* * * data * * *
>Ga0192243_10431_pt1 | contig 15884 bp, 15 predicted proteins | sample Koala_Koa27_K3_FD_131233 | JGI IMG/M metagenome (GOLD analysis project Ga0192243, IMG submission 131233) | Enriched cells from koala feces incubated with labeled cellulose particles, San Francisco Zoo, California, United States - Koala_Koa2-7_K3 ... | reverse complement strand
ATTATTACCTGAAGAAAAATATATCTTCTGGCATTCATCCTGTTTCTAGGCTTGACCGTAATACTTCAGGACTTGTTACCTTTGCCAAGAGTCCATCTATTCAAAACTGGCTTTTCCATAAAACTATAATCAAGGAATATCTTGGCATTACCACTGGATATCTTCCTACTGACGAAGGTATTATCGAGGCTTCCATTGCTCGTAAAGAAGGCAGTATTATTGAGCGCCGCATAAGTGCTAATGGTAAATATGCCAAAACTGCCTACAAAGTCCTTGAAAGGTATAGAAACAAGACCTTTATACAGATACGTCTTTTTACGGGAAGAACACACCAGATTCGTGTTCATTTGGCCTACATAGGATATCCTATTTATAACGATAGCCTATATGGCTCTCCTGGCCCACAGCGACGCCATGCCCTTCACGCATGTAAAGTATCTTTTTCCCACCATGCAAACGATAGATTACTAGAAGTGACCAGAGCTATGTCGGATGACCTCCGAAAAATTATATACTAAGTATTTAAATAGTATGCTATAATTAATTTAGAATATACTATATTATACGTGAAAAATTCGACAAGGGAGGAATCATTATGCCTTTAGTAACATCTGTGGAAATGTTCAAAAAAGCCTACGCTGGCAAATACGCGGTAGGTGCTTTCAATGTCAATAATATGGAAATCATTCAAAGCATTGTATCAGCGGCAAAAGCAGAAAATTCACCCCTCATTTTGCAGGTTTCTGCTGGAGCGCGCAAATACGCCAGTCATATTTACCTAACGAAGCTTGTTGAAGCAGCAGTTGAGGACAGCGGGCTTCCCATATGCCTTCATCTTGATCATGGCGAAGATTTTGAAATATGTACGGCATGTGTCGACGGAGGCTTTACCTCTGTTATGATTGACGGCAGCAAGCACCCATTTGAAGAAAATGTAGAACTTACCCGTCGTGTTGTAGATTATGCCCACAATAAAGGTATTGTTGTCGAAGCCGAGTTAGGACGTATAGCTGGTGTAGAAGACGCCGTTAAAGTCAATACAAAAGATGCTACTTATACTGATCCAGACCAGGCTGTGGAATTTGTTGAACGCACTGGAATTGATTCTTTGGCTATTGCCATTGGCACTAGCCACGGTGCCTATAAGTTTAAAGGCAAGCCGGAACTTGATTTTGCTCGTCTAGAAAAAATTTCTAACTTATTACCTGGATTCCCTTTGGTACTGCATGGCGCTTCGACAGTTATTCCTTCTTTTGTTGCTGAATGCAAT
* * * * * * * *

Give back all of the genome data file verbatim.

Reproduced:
>Ga0192243_10431_pt1 | contig 15884 bp, 15 predicted proteins | sample Koala_Koa27_K3_FD_131233 | JGI IMG/M metagenome (GOLD analysis project Ga0192243, IMG submission 131233) | Enriched cells from koala feces incubated with labeled cellulose particles, San Francisco Zoo, California, United States - Koala_Koa2-7_K3 ... | reverse complement strand
ATTATTACCTGAAGAAAAATATATCTTCTGGCATTCATCCTGTTTCTAGGCTTGACCGTAATACTTCAGGACTTGTTACCTTTGCCAAGAGTCCATCTATTCAAAACTGGCTTTTCCATAAAACTATAATCAAGGAATATCTTGGCATTACCACTGGATATCTTCCTACTGACGAAGGTATTATCGAGGCTTCCATTGCTCGTAAAGAAGGCAGTATTATTGAGCGCCGCATAAGTGCTAATGGTAAATATGCCAAAACTGCCTACAAAGTCCTTGAAAGGTATAGAAACAAGACCTTTATACAGATACGTCTTTTTACGGGAAGAACACACCAGATTCGTGTTCATTTGGCCTACATAGGATATCCTATTTATAACGATAGCCTATATGGCTCTCCTGGCCCACAGCGACGCCATGCCCTTCACGCATGTAAAGTATCTTTTTCCCACCATGCAAACGATAGATTACTAGAAGTGACCAGAGCTATGTCGGATGACCTCCGAAAAATTATATACTAAGTATTTAAATAGTATGCTATAATTAATTTAGAATATACTATATTATACGTGAAAAATTCGACAAGGGAGGAATCATTATGCCTTTAGTAACATCTGTGGAAATGTTCAAAAAAGCCTACGCTGGCAAATACGCGGTAGGTGCTTTCAATGTCAATAATATGGAAATCATTCAAAGCATTGTATCAGCGGCAAAAGCAGAAAATTCACCCCTCATTTTGCAGGTTTCTGCTGGAGCGCGCAAATACGCCAGTCATATTTACCTAACGAAGCTTGTTGAAGCAGCAGTTGAGGACAGCGGGCTTCCCATATGCCTTCATCTTGATCATGGCGAAGATTTTGAAATATGTACGGCATGTGTCGACGGAGGCTTTACCTCTGTTATGATTGACGGCAGCAAGCACCCATTTGAAGAAAATGTAGAACTTACCCGTCGTGTTGTAGATTATGCCCACAATAAAGGTATTGTTGTCGAAGCCGAGTTAGGACGTATAGCTGGTGTAGAAGACGCCGTTAAAGTCAATACAAAAGATGCTACTTATACTGATCCAGACCAGGCTGTGGAATTTGTTGAACGCACTGGAATTGATTCTTTGGCTATTGCCATTGGCACTAGCCACGGTGCCTATAAGTTTAAAGGCAAGCCGGAACTTGATTTTGCTCGTCTAGAAAAAATTTCTAACTTATTACCTGGATTCCCTTTGGTACTGCATGGCGCTTCGACAGTTATTCCTTCTTTTGTTGCTGAATGCAAT